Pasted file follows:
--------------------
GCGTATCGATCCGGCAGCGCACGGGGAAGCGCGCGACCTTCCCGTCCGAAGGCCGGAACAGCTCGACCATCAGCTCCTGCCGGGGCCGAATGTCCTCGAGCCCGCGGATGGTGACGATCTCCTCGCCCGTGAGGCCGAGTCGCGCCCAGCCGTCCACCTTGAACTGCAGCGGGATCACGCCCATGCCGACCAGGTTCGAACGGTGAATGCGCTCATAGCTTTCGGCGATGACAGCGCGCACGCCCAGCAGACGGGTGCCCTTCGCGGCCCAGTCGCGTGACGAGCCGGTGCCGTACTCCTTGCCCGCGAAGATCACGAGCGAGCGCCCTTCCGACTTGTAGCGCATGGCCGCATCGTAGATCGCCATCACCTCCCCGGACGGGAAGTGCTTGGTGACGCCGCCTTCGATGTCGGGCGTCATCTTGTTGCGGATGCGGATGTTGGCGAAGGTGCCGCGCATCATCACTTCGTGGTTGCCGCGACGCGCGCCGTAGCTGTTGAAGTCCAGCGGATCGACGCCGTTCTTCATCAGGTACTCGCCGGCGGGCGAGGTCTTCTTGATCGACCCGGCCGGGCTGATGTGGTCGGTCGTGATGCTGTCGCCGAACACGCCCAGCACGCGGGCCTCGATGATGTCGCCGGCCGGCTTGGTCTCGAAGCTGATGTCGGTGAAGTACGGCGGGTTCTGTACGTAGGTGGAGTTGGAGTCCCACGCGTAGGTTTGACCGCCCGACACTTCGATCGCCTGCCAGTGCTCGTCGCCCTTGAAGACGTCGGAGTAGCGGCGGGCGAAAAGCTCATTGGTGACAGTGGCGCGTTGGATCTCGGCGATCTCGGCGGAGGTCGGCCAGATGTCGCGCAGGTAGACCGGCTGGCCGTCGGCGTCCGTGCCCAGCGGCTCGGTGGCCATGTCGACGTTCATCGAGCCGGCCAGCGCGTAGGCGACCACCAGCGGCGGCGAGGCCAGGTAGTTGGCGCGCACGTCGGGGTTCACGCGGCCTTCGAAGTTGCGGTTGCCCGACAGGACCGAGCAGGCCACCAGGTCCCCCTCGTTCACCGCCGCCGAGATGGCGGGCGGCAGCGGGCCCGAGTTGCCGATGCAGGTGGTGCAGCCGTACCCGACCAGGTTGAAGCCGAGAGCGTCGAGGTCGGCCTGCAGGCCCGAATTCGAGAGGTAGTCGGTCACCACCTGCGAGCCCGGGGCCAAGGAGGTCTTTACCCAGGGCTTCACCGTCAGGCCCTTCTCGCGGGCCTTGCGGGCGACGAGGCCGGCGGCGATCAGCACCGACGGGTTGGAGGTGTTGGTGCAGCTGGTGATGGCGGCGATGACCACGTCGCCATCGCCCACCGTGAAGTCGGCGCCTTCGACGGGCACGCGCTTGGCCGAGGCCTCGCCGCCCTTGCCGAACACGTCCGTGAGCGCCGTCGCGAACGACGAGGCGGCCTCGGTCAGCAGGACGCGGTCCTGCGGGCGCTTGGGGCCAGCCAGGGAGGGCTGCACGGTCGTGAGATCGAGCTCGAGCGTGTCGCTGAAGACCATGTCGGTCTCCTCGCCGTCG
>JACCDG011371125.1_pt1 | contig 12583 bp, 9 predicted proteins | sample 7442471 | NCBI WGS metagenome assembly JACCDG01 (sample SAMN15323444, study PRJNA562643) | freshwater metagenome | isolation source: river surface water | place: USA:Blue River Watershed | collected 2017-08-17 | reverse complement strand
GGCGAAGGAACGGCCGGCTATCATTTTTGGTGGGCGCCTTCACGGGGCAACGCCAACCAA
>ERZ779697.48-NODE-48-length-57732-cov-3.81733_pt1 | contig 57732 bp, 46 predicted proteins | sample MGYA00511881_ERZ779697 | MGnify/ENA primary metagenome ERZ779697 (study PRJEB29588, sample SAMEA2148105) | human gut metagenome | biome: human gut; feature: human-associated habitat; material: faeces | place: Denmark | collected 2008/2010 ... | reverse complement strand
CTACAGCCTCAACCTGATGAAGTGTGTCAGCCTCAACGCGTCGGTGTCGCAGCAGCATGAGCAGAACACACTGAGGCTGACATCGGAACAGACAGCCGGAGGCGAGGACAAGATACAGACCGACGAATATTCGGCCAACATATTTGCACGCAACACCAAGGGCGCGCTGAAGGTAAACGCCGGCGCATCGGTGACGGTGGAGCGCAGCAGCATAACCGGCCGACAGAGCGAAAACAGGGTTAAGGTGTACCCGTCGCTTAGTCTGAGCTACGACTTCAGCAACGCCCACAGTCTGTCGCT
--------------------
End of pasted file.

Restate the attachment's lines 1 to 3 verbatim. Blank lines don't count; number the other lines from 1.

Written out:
GCGTATCGATCCGGCAGCGCACGGGGAAGCGCGCGACCTTCCCGTCCGAAGGCCGGAACAGCTCGACCATCAGCTCCTGCCGGGGCCGAATGTCCTCGAGCCCGCGGATGGTGACGATCTCCTCGCCCGTGAGGCCGAGTCGCGCCCAGCCGTCCACCTTGAACTGCAGCGGGATCACGCCCATGCCGACCAGGTTCGAACGGTGAATGCGCTCATAGCTTTCGGCGATGACAGCGCGCACGCCCAGCAGACGGGTGCCCTTCGCGGCCCAGTCGCGTGACGAGCCGGTGCCGTACTCCTTGCCCGCGAAGATCACGAGCGAGCGCCCTTCCGACTTGTAGCGCATGGCCGCATCGTAGATCGCCATCACCTCCCCGGACGGGAAGTGCTTGGTGACGCCGCCTTCGATGTCGGGCGTCATCTTGTTGCGGATGCGGATGTTGGCGAAGGTGCCGCGCATCATCACTTCGTGGTTGCCGCGACGCGCGCCGTAGCTGTTGAAGTCCAGCGGATCGACGCCGTTCTTCATCAGGTACTCGCCGGCGGGCGAGGTCTTCTTGATCGACCCGGCCGGGCTGATGTGGTCGGTCGTGATGCTGTCGCCGAACACGCCCAGCACGCGGGCCTCGATGATGTCGCCGGCCGGCTTGGTCTCGAAGCTGATGTCGGTGAAGTACGGCGGGTTCTGTACGTAGGTGGAGTTGGAGTCCCACGCGTAGGTTTGACCGCCCGACACTTCGATCGCCTGCCAGTGCTCGTCGCCCTTGAAGACGTCGGAGTAGCGGCGGGCGAAAAGCTCATTGGTGACAGTGGCGCGTTGGATCTCGGCGATCTCGGCGGAGGTCGGCCAGATGTCGCGCAGGTAGACCGGCTGGCCGTCGGCGTCCGTGCCCAGCGGCTCGGTGGCCATGTCGACGTTCATCGAGCCGGCCAGCGCGTAGGCGACCACCAGCGGCGGCGAGGCCAGGTAGTTGGCGCGCACGTCGGGGTTCACGCGGCCTTCGAAGTTGCGGTTGCCCGACAGGACCGAGCAGGCCACCAGGTCCCCCTCGTTCACCGCCGCCGAGATGGCGGGCGGCAGCGGGCCCGAGTTGCCGATGCAGGTGGTGCAGCCGTACCCGACCAGGTTGAAGCCGAGAGCGTCGAGGTCGGCCTGCAGGCCCGAATTCGAGAGGTAGTCGGTCACCACCTGCGAGCCCGGGGCCAAGGAGGTCTTTACCCAGGGCTTCACCGTCAGGCCCTTCTCGCGGGCCTTGCGGGCGACGAGGCCGGCGGCGATCAGCACCGACGGGTTGGAGGTGTTGGTGCAGCTGGTGATGGCGGCGATGACCACGTCGCCATCGCCCACCGTGAAGTCGGCGCCTTCGACGGGCACGCGCTTGGCCGAGGCCTCGCCGCCCTTGCCGAACACGTCCGTGAGCGCCGTCGCGAACGACGAGGCGGCCTCGGTCAGCAGGACGCGGTCCTGCGGGCGCTTGGGGCCAGCCAGGGAGGGCTGCACGGTCGTGAGATCGAGCTCGAGCGTGTCGCTGAAGACCATGTCGGTCTCCTCGCCGTCG
>JACCDG011371125.1_pt1 | contig 12583 bp, 9 predicted proteins | sample 7442471 | NCBI WGS metagenome assembly JACCDG01 (sample SAMN15323444, study PRJNA562643) | freshwater metagenome | isolation source: river surface water | place: USA:Blue River Watershed | collected 2017-08-17 | reverse complement strand
GGCGAAGGAACGGCCGGCTATCATTTTTGGTGGGCGCCTTCACGGGGCAACGCCAACCAA